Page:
Technically Speaking: A Different Way To Look At Market Cycles
Technically Speaking: A Different Way To Look At Market Cycles by Lance Roberts for Real Investment Advice
TDC Note – Be sure to spend some time with the charts at the bottom of the article. Let that info marinate a minute and let me know what it says to you.
A Different Way To Look At Market Cycles
In this past weekend’s newsletter we noted the issues of similarities between the current market environment and previous market peaks in the past. To wit:
“It isn’t just the economy that is reminiscent of the 2007 landscape. As noted above, the markets also reflect the same. Here are a couple of charts worth reminding you of.
Notice that at the peaks of both previous bull markets, the market corrected, broke important support levels and then rallied to new highs leading investors to believe the bull market was intact. However, the weekly ‘sell signal’ never confirmed that rally as the ‘unseen bear market’ had already started.”
“Currently, relative strength as measured by RSI on a weekly basis has continued to deteriorate. Not only was such deterioration a hallmark of the market topping process in 2007, but also in 2000.”
“The problem of suggesting that we have once again evolved into a “Goldilocks economy” is that such an environment of slower growth is not conducive to supporting corporate profit growth at a level to justify high valuations.”
My friend and colleague Doug Kass penned an important note about the current market backdrop on Monday:
“‘Even apart from the instability due to speculation, there is the instability due to the characteristic of human nature that a large proportion of our positive activities depend on spontaneous optimism rather than mathematical expectations, whether moral or hedonistic or economic. Most, probably, of our decisions to do something positive, the full consequences of which will be drawn out over many days to come, can only be taken as the result of animal spirits-a spontaneous urge to action rather than inaction, and not as the outcome of a weighted average of quantitative benefits multiplied by quantitative probabilities.’ – John Maynard Keynes
The markets, confounding many, have vaulted higher from the Christmas Eve lows with nary a selloff.
This morning, let’s briefly explore the catalysts to the advance and consider what might follow:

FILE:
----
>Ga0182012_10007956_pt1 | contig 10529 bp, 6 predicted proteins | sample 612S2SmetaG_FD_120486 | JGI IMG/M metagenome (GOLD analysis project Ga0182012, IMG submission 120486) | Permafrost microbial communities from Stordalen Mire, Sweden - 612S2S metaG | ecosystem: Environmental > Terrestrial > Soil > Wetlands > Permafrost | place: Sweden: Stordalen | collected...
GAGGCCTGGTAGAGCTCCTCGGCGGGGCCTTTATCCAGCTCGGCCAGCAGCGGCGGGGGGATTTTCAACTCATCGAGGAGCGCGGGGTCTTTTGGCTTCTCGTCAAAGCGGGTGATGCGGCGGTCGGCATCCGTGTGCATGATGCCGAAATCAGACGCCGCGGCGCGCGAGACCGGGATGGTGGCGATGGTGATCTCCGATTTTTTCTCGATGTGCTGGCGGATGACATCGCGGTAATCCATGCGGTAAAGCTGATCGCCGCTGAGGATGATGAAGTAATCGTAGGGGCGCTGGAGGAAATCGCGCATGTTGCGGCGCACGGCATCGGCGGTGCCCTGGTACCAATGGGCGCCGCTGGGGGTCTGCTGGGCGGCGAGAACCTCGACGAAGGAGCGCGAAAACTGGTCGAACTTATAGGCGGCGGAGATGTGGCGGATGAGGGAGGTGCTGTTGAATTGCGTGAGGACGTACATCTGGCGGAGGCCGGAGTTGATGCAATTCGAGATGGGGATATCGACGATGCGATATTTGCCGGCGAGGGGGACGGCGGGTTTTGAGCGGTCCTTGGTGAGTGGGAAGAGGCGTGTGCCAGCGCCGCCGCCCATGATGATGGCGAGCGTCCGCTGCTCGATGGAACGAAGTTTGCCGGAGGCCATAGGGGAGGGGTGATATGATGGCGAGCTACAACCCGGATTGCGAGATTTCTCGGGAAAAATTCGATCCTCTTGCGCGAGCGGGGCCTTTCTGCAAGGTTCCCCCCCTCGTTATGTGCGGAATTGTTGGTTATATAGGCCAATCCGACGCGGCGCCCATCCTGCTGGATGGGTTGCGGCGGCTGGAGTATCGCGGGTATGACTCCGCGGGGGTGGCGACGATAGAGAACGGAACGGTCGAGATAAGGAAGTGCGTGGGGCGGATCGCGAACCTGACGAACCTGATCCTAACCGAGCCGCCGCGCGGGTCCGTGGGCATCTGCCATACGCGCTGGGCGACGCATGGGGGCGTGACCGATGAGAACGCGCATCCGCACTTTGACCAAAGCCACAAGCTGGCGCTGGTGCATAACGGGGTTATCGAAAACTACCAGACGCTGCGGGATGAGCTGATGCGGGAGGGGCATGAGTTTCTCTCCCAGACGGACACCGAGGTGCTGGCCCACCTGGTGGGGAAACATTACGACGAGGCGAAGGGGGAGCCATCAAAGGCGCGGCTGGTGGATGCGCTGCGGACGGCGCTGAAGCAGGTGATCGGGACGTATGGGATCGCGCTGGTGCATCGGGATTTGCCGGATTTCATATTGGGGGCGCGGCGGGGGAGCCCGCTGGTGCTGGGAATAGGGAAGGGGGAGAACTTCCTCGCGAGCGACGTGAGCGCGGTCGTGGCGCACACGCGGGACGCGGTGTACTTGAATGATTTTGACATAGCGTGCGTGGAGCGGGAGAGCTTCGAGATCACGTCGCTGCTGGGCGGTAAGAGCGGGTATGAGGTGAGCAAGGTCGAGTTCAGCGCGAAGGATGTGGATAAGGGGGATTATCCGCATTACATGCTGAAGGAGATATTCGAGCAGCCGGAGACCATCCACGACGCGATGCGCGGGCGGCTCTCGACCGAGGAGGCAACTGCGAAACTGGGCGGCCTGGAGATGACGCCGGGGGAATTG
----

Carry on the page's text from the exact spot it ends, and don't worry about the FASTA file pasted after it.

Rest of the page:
- Liquidity (and financial conditions) have improved, as Central Bankers, to some degree, have reversed their tightening policies. Interest rates and inflationary expectations have moved lower than expected, providing hope for an elongated economic cycle that has already been a decade in duration and appeared to be “long in the tooth.”
- Market structure (and the dominance of price following products and strategies like ETFs, CTAs and Risk Parity and Volatility Trending/Targeting) exacerbated the trend lower into late-December. The breadth thrust and reversal in price momentum contributed to the post-Christmas rally. As I have previously noted, in an investment world dominated by the aforementioned products that worship at the altar of price momentum – ‘buyers live higher and sellers live lower.’ This phenomenon has exaggerated market moves and has created an air of artificiality and absence of price discovery (on both the upside and the downside).
- Corporate buybacks – abetted by tax reform introduced 15 months ago – provided another reason for a strong backdrop for higher stock prices.
- As a result of the above factors (and others) animal spirits rose and valuations expanded.
These four conditions have offset the deceleration in the rate of global economic growth and U.S. corporate profit growth.”
He is correct, the “animal spirits,” which were awakened by consecutive rounds of financial stimulus on a global scale, has enticed investors into the belief that all risks of a market cycle completion have been removed. The problem, as I have discussed previously, is this optimism comes at a point in history diametrically opposed to when President Reagan instituted many of the same conservative policies.